KIPP Stockton: My Students Will Know They Belong
One of my most vivid memories of school is being in third grade and going to the school library with a very specific mission in mind. I am the proud daughter of Vietnamese refugees (pictured below), and my parents always told me wonderful and beautiful things about their home country and Vietnamese culture. Having never been there before, I was eager to know more and to experience Vietnam for myself, so I turned to books.
At the school library, I excitedly searched for the section of the library with books about Vietnam—only to find that every single book on the subject was about the Vietnam War and from the perspectives of American veterans. I remember looking at the gory pictures, thinking “What is this?”. I dejectedly put each book back on the shelf. I’m not sure exactly what clicked in my head, but that day made me believe “This isn’t for me.” This being school, reading, books—none of it was meant for me or people like me.
I didn’t see my story and the story of my family reflected anywhere in my education—not in the library, not in the curriculum, not in my teachers. And, looking back now, I realize that made me the kind of student I became. I didn’t bother anyone, but I wasn’t the best student and I didn’t feel particularly invested in school. School felt like something I had to do, but I didn’t see where it could take me.
Eventually, though, sometime in middle school, I started to keep a notebook. Now, as an educator, I see that because I couldn’t find my own story, I started writing it myself. When I didn’t find myself represented in the narrative, I created a new one.
KIPP Stockton Middle School will be a place that affirms, validates, and honors students’ experiences, because our students should feel confident, proud of themselves and their backgrounds, and know they are the leaders.
Luckily, a teacher noticed my interest in and knack for storytelling and leveraged that to activate me and bring me in as a learner. It completely changed the way I viewed education. It helped me find value in telling my own story and is part of what inspired me to become a teacher. If a teacher could make me feel seen and celebrated, I knew I could and should do that for other young people.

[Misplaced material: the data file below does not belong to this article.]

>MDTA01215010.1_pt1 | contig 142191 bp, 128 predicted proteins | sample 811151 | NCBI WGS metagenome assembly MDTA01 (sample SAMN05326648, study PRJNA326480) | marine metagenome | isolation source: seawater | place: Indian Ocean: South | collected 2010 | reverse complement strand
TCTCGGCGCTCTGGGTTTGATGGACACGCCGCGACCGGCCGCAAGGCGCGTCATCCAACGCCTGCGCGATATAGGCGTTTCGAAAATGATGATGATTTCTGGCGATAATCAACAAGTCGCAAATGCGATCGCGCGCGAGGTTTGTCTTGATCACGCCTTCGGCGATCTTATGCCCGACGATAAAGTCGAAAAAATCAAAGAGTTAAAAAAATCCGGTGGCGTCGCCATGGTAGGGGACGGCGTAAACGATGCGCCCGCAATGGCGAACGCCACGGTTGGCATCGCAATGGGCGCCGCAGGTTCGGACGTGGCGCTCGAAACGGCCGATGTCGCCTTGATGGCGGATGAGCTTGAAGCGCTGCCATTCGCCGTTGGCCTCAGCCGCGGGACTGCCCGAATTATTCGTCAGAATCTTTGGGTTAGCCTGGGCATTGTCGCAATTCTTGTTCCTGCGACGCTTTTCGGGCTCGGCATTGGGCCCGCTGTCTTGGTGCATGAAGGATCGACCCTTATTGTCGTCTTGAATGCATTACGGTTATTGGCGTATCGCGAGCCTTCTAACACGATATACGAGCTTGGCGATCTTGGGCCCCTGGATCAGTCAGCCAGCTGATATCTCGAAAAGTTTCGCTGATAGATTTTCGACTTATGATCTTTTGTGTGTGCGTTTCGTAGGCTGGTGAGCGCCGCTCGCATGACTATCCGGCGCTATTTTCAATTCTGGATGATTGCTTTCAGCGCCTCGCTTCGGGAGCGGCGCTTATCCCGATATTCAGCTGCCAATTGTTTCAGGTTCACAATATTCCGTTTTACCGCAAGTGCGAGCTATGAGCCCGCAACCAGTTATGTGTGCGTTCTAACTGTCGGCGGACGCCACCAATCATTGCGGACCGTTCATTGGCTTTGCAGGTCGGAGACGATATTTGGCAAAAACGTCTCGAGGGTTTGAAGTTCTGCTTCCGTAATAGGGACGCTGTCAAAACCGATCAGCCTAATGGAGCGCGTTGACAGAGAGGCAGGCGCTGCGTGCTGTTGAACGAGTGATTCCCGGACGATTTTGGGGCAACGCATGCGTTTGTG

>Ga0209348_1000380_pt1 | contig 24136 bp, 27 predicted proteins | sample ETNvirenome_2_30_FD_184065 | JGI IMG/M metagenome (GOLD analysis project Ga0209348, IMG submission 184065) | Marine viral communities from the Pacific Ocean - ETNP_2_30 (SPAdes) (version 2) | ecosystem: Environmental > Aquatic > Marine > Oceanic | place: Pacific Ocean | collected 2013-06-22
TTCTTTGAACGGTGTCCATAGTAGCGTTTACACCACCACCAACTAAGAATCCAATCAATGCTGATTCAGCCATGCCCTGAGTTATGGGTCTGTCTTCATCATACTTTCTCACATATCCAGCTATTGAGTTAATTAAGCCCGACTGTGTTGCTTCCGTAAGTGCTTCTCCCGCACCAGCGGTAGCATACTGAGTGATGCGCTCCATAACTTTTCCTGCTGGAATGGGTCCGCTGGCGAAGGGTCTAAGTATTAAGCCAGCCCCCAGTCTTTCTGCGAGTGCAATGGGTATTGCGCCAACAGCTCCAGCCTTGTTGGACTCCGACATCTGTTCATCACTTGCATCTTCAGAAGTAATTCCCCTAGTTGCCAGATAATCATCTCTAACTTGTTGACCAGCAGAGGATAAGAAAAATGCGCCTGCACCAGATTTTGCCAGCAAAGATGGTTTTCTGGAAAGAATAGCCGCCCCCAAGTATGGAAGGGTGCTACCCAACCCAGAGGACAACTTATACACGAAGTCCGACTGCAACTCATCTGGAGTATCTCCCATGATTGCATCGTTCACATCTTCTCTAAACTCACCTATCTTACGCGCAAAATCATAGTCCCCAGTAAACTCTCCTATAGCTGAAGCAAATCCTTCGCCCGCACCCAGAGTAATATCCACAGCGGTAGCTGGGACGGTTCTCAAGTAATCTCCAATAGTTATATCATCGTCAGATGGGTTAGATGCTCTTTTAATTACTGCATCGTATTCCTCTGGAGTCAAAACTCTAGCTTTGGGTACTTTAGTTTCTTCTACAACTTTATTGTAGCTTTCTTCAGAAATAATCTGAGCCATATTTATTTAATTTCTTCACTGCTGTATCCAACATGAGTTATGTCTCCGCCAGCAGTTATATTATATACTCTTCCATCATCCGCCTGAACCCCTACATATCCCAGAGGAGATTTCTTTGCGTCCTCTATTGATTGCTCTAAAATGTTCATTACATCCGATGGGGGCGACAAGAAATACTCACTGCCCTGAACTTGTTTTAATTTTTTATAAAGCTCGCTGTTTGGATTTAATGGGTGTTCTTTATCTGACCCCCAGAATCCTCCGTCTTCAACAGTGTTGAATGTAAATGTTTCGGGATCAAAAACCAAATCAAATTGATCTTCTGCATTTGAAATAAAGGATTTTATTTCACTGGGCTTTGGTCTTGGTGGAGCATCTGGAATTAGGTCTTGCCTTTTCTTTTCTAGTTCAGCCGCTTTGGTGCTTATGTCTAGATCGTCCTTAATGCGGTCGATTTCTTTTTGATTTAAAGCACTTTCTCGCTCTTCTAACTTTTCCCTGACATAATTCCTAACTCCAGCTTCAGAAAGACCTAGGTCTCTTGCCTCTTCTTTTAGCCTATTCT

I can’t wait for KIPP Stockton Middle School to open this August. As the founding principal, I want our students to feel a sense of belonging in their education. KIPP Stockton Middle School will be a place that affirms, validates, and honors students’ experiences, because our students should feel confident, proud of themselves and their backgrounds, and know they are the leaders.
I want our students to know they come from a city rich in the history of activism and leadership. That the city they are being raised in is the same city that has raised and produced amazing activists and leaders like Maya Angelou, Maxine Hong Kingston, Larry Itliong, and so many others.
I know that young people are the leaders we’ve been waiting for. When we fully invest in them, they thrive and change our community and world for the better. However, I know from my own experience that when students believe that learning or education isn’t for them, they disengage from the entire process. This is why I am committed to working with families, students, and Stockton to build a student-centered school grounded in equity, community, and radical love.
We are still accepting applications for 5th Grade at KIPP Stockton Middle School!